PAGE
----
ERIN, Wisc. -- As we assess Rickie Fowler's U.S. Open performance at Erin Hills, let's get a few things out of the way early: If you're critical of Fowler because you feel his level of fame outweighs his accomplishments, or because he dates a lot of beautiful women, or because you think he appears in too many insurance commercials and is too in love with Snapchat, you're making the wrong argument.
None of that has any real effect on his golf. There are a lot of bad takes out there when it comes to Fowler, but the one that suggests he wants to be famous more than he wants to be great, is off the mark. If someone wanted to give you a bunch of money to wear neon-colored clothes, or if models and Instagram celebrities wanted to date you, you'd almost certainly embrace those opportunities. Fowler isn't that different, in that respect, from Cristiano Ronaldo. Maybe there was a time when his focus on golf wasn't quite what it needed to be, but earlier this year, Butch Harmon, his swing coach, shamed him just enough to get him back on track.
"We had a big conversation at the end of last year, and he didn't like it," Harmon said this week. "I said 'You've got to decide, are you going to be a Kardashian, or are you going to be a golf pro? You're the king of social media, and you're all over these Snapchats and all these things. You need to reach down and grab your ears and get your head out of your you know what and get back to work, get your body in shape.'"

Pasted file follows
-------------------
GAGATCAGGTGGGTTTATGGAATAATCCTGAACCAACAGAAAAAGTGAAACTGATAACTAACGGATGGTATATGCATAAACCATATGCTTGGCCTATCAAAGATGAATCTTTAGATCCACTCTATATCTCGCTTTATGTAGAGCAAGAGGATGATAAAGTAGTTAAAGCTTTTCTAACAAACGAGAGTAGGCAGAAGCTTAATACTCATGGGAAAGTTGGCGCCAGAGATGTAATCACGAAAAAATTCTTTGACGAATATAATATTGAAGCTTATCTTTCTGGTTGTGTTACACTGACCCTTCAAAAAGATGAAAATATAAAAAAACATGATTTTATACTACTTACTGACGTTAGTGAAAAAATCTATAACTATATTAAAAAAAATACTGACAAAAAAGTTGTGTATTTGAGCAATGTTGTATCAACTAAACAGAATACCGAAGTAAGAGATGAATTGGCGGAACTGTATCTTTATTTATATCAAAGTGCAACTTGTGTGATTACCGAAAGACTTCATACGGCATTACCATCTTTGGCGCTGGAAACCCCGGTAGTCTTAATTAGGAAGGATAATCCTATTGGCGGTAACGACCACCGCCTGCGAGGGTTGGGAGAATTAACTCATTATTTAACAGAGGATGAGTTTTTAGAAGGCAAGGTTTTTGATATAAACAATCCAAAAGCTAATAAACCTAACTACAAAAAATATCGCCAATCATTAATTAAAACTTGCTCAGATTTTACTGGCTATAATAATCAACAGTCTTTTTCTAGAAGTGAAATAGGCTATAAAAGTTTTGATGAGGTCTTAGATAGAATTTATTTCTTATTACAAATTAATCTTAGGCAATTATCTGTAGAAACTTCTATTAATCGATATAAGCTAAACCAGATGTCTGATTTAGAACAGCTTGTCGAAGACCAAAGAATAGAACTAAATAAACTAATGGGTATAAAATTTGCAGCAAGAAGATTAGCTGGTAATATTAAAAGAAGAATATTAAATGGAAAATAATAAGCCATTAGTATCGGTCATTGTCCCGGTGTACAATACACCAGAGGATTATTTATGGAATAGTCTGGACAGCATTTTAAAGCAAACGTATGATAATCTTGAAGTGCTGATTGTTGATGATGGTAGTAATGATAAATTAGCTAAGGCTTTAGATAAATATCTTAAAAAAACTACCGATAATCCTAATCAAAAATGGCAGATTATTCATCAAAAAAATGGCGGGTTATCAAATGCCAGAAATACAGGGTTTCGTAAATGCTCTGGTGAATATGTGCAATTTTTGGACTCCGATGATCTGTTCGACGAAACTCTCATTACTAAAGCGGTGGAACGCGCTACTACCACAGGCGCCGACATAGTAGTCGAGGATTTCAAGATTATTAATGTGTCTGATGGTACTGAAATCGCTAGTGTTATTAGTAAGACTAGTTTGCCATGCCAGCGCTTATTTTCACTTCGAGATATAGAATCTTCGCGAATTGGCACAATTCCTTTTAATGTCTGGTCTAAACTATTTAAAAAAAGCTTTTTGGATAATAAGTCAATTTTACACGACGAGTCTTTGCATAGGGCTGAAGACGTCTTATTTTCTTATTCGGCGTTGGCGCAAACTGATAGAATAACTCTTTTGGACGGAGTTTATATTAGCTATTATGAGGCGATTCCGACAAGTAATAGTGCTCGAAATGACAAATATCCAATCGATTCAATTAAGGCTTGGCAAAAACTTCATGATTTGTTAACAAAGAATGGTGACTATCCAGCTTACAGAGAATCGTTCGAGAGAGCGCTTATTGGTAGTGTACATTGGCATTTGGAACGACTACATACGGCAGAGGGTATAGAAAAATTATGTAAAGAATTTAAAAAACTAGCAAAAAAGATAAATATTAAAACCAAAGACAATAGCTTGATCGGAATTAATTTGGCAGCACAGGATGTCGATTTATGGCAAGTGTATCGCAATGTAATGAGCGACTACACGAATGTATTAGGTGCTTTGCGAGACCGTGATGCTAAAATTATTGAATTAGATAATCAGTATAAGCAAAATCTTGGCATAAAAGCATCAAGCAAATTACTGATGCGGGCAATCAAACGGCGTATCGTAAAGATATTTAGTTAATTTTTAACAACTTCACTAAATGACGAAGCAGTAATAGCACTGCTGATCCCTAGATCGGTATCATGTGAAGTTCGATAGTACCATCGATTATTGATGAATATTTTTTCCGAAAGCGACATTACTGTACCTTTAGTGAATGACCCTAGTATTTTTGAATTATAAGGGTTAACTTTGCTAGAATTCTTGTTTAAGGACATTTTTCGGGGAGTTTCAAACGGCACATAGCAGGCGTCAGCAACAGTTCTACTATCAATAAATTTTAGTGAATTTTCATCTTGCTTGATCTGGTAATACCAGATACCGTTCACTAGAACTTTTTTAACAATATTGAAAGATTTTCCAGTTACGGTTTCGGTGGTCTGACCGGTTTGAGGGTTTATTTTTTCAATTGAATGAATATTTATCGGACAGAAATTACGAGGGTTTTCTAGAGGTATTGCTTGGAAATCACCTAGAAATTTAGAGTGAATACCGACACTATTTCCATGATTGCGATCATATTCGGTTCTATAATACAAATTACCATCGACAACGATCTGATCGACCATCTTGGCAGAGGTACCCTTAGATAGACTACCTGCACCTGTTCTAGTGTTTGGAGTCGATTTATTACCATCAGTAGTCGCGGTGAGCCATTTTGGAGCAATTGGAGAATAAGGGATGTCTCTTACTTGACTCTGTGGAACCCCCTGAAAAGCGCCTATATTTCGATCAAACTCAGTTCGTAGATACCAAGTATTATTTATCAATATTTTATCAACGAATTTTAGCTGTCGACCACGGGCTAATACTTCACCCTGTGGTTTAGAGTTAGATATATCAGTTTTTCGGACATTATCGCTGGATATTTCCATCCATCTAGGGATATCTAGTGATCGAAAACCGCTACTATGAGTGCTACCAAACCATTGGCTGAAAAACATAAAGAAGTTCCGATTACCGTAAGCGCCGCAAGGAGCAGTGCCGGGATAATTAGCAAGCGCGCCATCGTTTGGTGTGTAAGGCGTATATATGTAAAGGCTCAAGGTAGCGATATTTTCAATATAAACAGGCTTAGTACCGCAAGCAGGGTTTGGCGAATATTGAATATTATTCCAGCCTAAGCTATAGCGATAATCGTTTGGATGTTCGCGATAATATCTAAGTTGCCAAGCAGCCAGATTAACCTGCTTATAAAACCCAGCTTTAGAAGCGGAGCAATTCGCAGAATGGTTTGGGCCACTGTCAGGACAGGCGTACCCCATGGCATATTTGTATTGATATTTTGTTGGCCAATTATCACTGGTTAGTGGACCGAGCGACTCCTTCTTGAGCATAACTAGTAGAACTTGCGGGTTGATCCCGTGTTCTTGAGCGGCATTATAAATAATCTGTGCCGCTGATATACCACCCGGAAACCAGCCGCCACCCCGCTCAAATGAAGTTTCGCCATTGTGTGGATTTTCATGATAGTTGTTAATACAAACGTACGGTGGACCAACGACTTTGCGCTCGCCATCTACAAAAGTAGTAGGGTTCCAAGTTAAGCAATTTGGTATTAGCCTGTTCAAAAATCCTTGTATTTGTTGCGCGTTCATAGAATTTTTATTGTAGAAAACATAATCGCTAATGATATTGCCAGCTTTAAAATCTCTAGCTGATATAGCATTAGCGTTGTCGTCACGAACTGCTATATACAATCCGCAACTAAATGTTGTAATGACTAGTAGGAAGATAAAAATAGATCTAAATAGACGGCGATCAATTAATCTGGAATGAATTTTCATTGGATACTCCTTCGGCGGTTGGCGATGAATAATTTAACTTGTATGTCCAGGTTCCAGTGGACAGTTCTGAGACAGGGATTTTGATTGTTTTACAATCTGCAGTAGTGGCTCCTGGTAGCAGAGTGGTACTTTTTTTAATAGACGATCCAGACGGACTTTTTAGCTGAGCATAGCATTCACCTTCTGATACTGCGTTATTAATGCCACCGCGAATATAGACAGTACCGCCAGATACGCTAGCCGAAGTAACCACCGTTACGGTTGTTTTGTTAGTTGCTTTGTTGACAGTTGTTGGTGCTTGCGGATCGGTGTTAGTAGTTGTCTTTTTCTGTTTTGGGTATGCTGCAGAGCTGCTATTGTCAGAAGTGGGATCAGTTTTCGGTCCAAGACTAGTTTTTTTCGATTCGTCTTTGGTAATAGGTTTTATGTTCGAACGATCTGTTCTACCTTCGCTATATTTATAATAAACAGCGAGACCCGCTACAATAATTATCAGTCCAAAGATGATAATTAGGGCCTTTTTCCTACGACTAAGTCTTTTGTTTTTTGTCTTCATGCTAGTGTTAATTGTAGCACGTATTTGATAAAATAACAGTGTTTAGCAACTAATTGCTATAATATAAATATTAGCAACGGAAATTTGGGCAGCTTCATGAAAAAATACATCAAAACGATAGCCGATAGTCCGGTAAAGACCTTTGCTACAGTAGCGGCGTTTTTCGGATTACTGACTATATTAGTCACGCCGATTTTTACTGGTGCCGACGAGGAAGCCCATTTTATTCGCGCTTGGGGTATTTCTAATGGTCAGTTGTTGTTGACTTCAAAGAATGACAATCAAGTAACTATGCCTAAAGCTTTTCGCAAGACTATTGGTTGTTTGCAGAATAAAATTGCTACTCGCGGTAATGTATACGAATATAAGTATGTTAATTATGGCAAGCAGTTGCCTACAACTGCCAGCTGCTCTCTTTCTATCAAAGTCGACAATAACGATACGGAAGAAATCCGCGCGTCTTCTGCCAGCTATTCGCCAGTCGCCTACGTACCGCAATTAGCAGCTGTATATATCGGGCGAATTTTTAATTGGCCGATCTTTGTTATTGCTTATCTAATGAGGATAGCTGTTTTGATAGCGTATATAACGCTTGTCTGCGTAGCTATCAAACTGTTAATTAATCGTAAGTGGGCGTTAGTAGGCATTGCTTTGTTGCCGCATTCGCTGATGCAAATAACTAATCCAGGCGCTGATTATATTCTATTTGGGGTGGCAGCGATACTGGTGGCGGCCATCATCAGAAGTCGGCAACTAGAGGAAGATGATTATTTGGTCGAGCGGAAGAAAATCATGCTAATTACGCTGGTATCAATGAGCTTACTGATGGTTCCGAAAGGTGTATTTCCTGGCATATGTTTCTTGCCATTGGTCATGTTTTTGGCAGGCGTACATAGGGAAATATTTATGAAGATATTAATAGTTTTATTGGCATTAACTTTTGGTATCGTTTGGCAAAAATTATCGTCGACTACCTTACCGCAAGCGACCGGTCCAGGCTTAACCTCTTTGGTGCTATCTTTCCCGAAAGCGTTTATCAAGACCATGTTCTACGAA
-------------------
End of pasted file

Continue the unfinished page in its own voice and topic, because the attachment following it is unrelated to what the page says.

Harmon insists that Fowler took it to heart, worked hard on his physique and his golf swing and was ready to start winning majors. Few people in the game of golf have more credibility than Harmon, so I'm no longer interested in the argument that the pursuit of fame is holding Fowler back.
What is fair, however, is a critical assessment of Fowler's golf game.
It's OK to want to see more from Rickie Fowler, to see his performance at Erin Hills -- where he tied for fifth after holding the first-round lead -- and feel a little disappointed. Finishing top-5 in a major is great, but this is the sixth time he has accomplished that feat. It's OK to hold him to a higher standard than we hold some of the game's other young stars.
Fowler is too talented to let opportunities like these keep slipping through his fingers. Yes, winning on the PGA Tour is hard, and yes, winning majors is even harder. But as someone who has spent the last several years sticking up for Fowler and making excuses on his behalf, I'm ready to see him actually make the leap and close the deal in one of these.
This really could have been his U.S. Open. I'll argue it should have been. It was there for the taking. Everything about Erin Hills played to Fowler's strengths. He could hit driver off every tee, he's a great wind player, and he could attack soft greens with his irons and then use his superior putting to his advantage. On Thursday, that's exactly what happened. He made Erin Hills look easy on his way to shooting a 65. If he had followed it up with anything in the 60s, it would have been hard for anyone to catch him.